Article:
Coastal Armoring

Loggerhead sea turtle tracks along sea wall. Photo by Wilma Katz

Sea turtle nesting beaches everywhere have been substantially altered by urbanization and development. To protect this prime real estate, many coastal property owners have built coastal armoring structures such as sea walls, rock revetments and sandbags to help protect their property from natural erosion. These man-made structures threaten sea turtles nesting habitat by interrupt the natural nesting process through a reduction of nesting habitat and displacement of turtles to less optimal nesting areas. Florida's beaches, for example, host approximately 90% of all the sea turtle nesting in the U.S. But sadly, over 40% of Florida's beaches are classified as critically eroding due to changes in the natural landscape of these beaches. Learn more...


Beach Erosion

One way to address beach erosion is through beach nourishment. This consists of pumping, trucking or otherwise depositing sand on a beach to replace what has been lost to erosion. While beach nourishment is often preferable to armoring, if it is not done correctly, it can negatively impact sea turtles. Dredging for the sand to nourish a beach can cause direct threats to sea turtles and their nearshore marine habitats. Hopper dredges have been directly responsible for the incidental capture and death of hundreds, if not thousands, of sea turtles in the US. Learn more...


Beach Activities

Human use of nesting beaches can result in negative impacts to nesting turtles, incubating egg clutches and hatchlings. The most serious threat caused by increased human presence on the beach is the disturbance to nesting females. Night-time human activity can prevent sea turtles from emerging on the beach or even cause females to stop nesting and return to the ocean.

USFWS File Photo

Beach Furniture and other recreational equipment (e.g., cabanas, umbrellas, hobie cats, canoes, small boats and beach cycles) can reduce nesting success and increase false crawls on nesting beaches. There is also increasing documentation of nesting females becoming entrapped in beach furniture.

Beach Driving, either at night or during the daytime, can negatively impact sea turtles. Night time driving can disturb nesting females, disorient emerging hatchlings, and crush hatchlings attempting to reach the ocean. Tire ruts left by vehicles can extend the time it takes a hatchling to reach the ocean and increase their chance of being caught by a predator. Driving during the day can cause sand compaction above nests resulting in lower nest success. Additionally, beach driving contributes to erosion, especially during high tides or on narrow beaches. Learn more...


Invasive Species Predation

Around the globe, sea turtles and hatchlings alike are victim to natural predators. Crabs, raccoons, boars, birds, fish and sharks all play their role in the natural food chain. However, urban development along coast lines has introduced many non-native species that have become invasive predators for sea turtles and other coastal wildlife. Florida itself has one of the most severe invasive species problems in the United States. Domesticated dogs and cats will devour eggs and hatchlings and even attack nesting turtles. In many areas, trash left behind by humans encourages inland animals to migrate to beaches for food, further increasing sea turtle predators. Learn more...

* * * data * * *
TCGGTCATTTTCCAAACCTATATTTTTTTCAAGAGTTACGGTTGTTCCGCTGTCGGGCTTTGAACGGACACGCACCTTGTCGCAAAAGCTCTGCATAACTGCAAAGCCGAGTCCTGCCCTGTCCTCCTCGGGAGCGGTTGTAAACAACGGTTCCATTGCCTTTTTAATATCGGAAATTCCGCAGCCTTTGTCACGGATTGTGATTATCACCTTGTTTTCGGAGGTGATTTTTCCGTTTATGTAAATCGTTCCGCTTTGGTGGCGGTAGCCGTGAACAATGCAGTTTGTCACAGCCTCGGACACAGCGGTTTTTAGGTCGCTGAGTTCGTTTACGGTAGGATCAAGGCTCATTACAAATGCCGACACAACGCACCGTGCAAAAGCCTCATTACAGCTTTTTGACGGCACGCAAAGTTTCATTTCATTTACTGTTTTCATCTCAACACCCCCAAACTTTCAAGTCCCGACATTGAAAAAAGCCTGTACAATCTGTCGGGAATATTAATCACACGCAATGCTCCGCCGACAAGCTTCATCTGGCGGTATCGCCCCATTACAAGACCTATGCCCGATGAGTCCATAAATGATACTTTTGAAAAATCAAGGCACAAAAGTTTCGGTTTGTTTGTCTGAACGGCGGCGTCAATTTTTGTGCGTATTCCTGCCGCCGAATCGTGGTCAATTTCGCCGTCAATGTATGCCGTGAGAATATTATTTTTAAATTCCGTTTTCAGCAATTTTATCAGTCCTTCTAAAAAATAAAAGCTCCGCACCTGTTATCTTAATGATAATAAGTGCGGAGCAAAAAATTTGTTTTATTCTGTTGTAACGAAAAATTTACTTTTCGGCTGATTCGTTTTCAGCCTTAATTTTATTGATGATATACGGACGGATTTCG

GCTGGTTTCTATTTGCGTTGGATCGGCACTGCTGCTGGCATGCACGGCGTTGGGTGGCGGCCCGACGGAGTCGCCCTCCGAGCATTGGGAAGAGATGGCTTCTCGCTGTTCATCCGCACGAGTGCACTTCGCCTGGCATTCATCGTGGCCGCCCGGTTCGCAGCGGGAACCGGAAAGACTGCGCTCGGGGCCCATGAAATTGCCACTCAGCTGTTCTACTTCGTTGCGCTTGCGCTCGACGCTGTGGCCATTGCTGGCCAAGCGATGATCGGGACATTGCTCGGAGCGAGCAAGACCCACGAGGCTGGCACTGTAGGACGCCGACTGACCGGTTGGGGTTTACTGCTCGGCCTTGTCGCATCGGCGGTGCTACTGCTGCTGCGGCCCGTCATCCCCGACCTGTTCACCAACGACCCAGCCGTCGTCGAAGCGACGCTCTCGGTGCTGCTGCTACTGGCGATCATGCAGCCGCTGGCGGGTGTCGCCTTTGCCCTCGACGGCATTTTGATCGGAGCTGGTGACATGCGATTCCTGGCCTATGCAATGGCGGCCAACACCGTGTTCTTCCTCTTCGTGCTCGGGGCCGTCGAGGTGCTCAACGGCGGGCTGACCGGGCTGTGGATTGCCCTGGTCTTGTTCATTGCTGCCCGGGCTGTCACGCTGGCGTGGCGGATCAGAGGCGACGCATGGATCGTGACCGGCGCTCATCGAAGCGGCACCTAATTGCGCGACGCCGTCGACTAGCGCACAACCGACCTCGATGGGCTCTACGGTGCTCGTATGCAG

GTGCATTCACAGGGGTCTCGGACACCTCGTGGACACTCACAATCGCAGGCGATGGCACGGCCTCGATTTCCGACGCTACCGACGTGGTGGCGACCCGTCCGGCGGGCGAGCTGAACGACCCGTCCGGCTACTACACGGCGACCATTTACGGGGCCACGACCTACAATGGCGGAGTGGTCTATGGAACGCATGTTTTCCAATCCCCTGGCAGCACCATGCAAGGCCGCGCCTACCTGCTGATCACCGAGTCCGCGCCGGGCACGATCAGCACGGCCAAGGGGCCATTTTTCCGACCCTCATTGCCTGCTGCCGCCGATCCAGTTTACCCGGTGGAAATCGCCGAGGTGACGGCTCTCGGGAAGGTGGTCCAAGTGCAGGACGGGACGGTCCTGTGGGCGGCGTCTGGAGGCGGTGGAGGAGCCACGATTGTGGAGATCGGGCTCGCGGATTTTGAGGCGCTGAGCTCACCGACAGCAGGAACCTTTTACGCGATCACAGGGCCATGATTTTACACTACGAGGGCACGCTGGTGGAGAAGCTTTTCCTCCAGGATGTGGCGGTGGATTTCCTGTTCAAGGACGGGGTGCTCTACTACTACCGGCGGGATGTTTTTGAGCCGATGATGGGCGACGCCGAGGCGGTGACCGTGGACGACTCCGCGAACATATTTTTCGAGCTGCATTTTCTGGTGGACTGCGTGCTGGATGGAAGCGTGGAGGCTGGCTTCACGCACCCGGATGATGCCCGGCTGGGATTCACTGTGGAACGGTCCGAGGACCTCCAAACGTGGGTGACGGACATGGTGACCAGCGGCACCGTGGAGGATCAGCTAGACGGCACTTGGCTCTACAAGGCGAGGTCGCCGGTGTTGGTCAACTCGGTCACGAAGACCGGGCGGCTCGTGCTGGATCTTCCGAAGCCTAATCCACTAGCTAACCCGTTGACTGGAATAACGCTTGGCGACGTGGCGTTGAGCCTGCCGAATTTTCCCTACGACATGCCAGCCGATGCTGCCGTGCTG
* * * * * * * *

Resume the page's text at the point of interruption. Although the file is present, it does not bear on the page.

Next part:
Marine Pollution

Photo Courtesy of Dean Bagley, UCF

Marine pollution can have serious impacts on both sea turtles and the food they eat. New research suggests that a disease now killing many sea turtles (fibropapillomas) may be linked to pollution in the oceans and in near-shore waters. When pollution enters the water, it contaminates and kills aquatic plant and animal life that is often food for sea turtles. Oil spills, urban runoff from chemicals, fertilizers and petroleum all contribute to water pollution. Because the ocean is so large, many incorrectly assume that pollutants will be diluted and dispersed to safe levels, but in reality, the toxins released from these pollutants become more concentrated as they break down in size. As a result, these smaller, more toxic particles become food for many links in the food chain, including sea turtles. Learn more...


Oil Spills

Marine pollution can have serious impacts on both sea turtles and the food they eat. New research suggests that a disease now killing many sea turtles (fibropapillomas) may be linked to pollution in the oceans and in near-shore waters. When pollution enters the water, it contaminates and kills aquatic plant and animal life that is often food for sea turtles. Oil spills, urban runoff from chemicals, fertilizers and petroleum all contribute to water pollution. Because the ocean is so large, many incorrectly assume that pollutants will be diluted and dispersed to safe levels, but in reality, the toxins released from these pollutants become more concentrated as they break down in size. As a result, these smaller, more toxic particles become food for many links in the food chain, including sea turtles. Learn more...


Climate Change

NASA File Photo

Because sea turtles use both marine and terrestrial habits during their life cycles, the affects of climate change are likely to have a devastating impact on these endangered species. Climate change affects nesting beaches. With melting polar ice caps and rising sea levels, beaches are starting to disappear. As the water level begins to rise, the size of nesting beaches decrease. Stronger storms, predicted as a result of increasing temperatures, will continue to erode coastal habitats. Higher temperatures can adversely affect sea turtle gender ratio. Increasing incubation temperatures could result in more female sea turtles, which reduces reproductive opportunities and decreases genetic diversity. Learn more...

Although these threats to sea turtles and destruction of their habitats seem almost too big to overcome, there are many things within our control that can be changed. Greater public awareness and support for sea turtle conservation is the first priority. By learning more about sea turtles and the threats they face, you can help by alerting decision-makers when various issues need to be addressed.